“The causes of a revolution are usually sought in objective conditions - general poverty, oppression, scandalous abuses. But this view, while correct,“The causes of a revolution are usually sought in objective conditions - general poverty, oppression, scandalous abuses. But this view, while correct, is one-sided. After all, such conditions exist in a hundred countries, but revolutions erupt rarely. What is needed is the consciousness of poverty and the consciousness of oppression, and the conviction that poverty and oppression are not the natural order of this world.”
This is the story of the rise and fall of the last Shah of Iran, Mohammad Reza Pahlavi. But even more importantly, it’s the story of the people he subjugated and their eventual uprising.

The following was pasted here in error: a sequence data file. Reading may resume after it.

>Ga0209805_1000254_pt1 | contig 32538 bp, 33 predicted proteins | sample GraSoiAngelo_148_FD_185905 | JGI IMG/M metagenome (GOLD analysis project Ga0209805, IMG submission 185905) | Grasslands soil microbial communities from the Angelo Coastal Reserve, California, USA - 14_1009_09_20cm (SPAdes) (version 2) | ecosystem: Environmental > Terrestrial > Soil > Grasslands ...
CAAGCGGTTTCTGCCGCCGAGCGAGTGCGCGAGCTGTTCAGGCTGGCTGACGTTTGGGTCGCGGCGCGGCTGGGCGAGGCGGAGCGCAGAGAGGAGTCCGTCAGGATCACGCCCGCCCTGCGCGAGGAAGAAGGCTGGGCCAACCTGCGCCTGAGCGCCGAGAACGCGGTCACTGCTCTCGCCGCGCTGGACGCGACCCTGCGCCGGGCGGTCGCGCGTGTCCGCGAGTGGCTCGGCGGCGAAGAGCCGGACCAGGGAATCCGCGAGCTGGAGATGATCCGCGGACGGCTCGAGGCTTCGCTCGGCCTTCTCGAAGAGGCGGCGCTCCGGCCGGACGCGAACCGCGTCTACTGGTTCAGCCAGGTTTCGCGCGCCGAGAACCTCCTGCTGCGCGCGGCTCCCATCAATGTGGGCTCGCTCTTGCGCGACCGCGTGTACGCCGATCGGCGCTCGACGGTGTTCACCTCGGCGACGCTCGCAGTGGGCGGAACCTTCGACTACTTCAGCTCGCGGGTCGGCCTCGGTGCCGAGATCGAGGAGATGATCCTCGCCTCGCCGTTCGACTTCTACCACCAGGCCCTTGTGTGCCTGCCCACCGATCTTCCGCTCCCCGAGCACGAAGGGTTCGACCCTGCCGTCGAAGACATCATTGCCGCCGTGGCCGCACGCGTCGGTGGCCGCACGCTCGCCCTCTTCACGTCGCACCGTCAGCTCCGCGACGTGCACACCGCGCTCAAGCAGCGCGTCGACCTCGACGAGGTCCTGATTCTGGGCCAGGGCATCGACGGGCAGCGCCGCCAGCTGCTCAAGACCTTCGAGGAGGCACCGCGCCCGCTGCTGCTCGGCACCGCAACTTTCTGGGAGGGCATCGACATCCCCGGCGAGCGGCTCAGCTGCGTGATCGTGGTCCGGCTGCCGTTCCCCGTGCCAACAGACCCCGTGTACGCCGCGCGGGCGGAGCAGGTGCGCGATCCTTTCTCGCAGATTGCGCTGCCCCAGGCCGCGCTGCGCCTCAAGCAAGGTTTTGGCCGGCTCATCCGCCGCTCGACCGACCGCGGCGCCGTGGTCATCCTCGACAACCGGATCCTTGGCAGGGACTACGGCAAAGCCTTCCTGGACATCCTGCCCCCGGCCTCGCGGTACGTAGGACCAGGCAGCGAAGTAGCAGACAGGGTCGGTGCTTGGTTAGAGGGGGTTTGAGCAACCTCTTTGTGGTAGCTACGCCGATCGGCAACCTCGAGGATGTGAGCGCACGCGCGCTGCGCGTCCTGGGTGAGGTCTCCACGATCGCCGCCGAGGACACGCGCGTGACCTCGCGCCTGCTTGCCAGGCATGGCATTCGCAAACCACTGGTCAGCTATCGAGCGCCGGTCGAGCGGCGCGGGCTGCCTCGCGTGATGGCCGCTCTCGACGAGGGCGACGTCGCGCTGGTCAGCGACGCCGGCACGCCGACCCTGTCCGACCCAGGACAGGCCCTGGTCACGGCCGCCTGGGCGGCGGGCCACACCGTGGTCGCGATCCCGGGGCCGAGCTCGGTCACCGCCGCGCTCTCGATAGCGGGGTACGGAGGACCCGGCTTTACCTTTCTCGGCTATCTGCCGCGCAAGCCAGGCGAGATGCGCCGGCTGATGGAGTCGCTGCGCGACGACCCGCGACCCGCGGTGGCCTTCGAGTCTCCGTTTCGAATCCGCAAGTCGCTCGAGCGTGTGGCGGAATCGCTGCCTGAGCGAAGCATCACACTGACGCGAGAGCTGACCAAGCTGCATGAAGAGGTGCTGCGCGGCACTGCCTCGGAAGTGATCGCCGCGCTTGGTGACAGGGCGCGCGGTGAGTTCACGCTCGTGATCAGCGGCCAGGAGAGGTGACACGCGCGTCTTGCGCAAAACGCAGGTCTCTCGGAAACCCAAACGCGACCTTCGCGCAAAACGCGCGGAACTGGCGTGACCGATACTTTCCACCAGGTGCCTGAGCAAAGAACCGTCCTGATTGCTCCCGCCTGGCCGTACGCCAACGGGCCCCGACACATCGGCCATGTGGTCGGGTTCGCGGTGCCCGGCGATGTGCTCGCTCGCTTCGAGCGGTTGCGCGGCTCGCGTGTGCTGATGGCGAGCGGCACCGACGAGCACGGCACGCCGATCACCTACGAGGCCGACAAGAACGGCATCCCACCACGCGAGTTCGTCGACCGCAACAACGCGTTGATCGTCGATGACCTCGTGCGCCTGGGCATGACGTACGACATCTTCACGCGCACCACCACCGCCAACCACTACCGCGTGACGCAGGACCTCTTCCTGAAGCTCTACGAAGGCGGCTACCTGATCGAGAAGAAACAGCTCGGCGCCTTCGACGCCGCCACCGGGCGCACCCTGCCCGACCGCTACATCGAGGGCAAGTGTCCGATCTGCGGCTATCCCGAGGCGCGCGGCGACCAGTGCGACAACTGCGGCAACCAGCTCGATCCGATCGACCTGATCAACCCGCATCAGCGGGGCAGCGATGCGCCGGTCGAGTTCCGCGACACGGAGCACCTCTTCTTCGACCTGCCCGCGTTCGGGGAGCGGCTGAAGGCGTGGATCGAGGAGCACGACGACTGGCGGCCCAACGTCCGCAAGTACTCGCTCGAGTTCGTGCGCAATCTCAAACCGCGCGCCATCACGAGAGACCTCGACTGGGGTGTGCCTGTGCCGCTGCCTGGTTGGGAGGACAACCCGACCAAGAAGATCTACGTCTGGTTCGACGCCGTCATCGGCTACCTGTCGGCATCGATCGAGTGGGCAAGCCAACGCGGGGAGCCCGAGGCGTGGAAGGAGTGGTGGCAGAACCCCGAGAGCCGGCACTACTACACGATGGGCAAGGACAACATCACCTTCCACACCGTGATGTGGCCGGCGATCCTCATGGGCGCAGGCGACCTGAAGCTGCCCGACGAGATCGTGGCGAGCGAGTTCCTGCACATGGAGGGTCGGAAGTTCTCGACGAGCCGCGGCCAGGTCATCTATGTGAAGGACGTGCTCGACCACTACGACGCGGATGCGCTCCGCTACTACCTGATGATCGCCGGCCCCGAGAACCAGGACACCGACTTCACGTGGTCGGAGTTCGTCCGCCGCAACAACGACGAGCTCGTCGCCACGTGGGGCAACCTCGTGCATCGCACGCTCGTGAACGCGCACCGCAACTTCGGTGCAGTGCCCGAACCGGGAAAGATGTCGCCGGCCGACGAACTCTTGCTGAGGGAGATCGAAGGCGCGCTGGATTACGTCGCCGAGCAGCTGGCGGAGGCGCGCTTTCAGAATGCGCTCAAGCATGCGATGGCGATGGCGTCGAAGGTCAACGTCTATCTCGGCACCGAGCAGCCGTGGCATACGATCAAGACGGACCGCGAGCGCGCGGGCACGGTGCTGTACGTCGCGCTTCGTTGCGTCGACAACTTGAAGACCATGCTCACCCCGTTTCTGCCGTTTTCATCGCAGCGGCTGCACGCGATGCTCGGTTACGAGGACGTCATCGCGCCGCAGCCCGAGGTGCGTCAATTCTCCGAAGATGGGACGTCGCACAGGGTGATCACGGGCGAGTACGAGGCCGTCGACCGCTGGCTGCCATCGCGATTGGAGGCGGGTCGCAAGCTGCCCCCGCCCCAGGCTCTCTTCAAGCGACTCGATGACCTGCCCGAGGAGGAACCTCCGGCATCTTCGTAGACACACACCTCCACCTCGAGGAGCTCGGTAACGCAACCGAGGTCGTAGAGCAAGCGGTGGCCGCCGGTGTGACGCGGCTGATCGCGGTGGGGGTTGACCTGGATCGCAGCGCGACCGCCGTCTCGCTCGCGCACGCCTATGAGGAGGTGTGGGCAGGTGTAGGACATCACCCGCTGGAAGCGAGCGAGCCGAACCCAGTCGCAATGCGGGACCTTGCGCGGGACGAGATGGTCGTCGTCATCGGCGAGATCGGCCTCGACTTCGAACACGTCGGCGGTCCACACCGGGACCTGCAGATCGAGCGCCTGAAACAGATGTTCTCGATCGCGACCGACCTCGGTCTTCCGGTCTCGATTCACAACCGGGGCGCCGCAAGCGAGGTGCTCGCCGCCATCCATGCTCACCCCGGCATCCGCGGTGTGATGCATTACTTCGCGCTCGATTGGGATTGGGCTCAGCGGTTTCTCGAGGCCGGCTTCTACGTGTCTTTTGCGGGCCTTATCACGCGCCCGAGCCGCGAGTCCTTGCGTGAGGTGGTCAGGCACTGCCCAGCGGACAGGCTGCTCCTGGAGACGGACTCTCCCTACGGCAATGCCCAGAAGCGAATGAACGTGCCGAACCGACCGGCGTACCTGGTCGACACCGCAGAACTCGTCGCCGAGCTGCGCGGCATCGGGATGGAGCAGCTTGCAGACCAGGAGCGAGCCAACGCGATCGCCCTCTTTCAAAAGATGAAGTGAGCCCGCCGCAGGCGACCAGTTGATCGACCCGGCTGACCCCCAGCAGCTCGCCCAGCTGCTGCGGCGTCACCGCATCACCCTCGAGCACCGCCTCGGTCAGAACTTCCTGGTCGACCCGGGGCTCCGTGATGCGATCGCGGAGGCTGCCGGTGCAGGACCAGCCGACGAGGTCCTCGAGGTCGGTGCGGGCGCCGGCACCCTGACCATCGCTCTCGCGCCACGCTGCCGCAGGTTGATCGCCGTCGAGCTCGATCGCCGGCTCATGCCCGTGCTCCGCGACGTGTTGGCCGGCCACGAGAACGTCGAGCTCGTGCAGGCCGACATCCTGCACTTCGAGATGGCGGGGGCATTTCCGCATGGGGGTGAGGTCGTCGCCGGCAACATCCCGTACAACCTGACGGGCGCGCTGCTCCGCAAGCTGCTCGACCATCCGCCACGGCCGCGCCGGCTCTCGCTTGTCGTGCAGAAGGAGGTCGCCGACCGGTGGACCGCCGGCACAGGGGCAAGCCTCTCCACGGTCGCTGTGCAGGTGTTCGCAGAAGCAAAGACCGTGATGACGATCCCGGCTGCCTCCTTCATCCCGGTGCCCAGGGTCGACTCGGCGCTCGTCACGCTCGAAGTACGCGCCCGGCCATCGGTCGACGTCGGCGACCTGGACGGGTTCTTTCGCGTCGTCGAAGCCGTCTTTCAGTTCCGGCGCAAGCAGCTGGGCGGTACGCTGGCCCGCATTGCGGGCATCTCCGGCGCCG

Kapuściński, a Polish journalist, published much of this account in The New Yorker in 1985. His writing is comparable to Dostoyevsky or Kafka. His reportage isn’t linear. He goes beyond the simple observations and asks questions best answered by the human psyche. Here’s what we see, but what does it mean?
There’s bloodshed in the streets. There’s a throng of people willingly marching toward their destruction, but why? What lead them to this point? It can’t be oppression. They’ve been oppressed for years, so why now? Why today? Why not yesterday?
Kapuściński is a master at dissecting the psychological minutiae of the individual and collective. He shows how each person felt as a result of the great oppression by the Shah and how they began to gain confidence in groups and crowds, gathering steam in the safety and security of the mosques. He suggests that revolution never happens overnight, but that it’s the result of a leader’s final assault on the patience of his people.